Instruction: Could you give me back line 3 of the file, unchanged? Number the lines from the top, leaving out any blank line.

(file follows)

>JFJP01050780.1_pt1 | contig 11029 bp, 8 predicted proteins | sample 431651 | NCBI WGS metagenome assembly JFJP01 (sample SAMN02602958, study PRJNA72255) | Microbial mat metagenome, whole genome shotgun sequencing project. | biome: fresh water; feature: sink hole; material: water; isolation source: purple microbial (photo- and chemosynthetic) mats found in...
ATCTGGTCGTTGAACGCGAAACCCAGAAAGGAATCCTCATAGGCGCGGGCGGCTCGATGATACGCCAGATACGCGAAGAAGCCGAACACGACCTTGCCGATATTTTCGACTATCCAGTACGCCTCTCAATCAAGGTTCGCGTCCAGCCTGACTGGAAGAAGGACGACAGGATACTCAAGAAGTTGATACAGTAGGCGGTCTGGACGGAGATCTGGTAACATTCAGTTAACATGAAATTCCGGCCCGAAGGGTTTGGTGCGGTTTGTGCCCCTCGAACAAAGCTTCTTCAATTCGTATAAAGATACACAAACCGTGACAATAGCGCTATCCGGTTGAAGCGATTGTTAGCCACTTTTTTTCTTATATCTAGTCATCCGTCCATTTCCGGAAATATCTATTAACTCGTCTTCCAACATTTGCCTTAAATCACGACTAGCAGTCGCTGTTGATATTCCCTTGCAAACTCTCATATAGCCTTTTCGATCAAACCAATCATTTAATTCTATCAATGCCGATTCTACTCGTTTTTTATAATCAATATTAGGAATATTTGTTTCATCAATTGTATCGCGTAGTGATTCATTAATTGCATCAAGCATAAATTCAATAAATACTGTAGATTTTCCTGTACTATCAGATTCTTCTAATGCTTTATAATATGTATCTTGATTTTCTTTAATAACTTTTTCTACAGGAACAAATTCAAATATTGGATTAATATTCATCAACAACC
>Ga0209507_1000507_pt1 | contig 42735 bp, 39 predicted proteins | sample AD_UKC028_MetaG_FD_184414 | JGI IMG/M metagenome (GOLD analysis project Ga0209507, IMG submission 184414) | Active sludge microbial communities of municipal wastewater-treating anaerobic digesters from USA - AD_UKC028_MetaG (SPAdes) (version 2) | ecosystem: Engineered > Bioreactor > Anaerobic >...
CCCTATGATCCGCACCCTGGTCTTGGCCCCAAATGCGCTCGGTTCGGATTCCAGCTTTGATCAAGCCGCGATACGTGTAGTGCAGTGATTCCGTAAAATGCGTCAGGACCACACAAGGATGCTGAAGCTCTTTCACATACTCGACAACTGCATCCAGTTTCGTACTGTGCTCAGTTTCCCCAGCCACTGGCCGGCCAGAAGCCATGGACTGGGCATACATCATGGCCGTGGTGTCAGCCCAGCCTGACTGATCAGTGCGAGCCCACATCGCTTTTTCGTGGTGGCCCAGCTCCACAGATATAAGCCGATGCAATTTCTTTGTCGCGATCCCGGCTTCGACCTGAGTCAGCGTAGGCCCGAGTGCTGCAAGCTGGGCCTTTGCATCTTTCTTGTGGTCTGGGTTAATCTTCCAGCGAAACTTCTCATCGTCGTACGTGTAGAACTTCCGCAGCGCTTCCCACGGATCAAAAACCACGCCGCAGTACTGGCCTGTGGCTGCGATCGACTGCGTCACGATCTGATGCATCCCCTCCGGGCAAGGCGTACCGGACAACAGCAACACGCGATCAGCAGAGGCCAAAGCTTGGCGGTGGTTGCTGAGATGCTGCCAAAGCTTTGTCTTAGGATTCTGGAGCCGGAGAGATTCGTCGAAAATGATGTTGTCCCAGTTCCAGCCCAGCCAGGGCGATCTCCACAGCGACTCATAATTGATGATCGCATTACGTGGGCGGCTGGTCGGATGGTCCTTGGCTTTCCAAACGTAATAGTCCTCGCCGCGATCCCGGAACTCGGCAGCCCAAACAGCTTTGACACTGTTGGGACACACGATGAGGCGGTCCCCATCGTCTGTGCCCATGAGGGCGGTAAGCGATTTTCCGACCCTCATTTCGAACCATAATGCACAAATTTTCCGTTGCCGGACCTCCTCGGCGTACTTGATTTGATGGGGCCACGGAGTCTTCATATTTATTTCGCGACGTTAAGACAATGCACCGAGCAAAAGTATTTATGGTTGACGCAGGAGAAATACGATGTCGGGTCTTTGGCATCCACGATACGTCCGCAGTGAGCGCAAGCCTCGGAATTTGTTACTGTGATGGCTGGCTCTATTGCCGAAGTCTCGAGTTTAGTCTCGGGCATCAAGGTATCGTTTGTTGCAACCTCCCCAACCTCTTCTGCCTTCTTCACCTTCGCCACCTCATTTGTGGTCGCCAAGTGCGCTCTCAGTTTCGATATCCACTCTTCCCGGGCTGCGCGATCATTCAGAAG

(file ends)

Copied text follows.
>Ga0209507_1000507_pt1 | contig 42735 bp, 39 predicted proteins | sample AD_UKC028_MetaG_FD_184414 | JGI IMG/M metagenome (GOLD analysis project Ga0209507, IMG submission 184414) | Active sludge microbial communities of municipal wastewater-treating anaerobic digesters from USA - AD_UKC028_MetaG (SPAdes) (version 2) | ecosystem: Engineered > Bioreactor > Anaerobic >...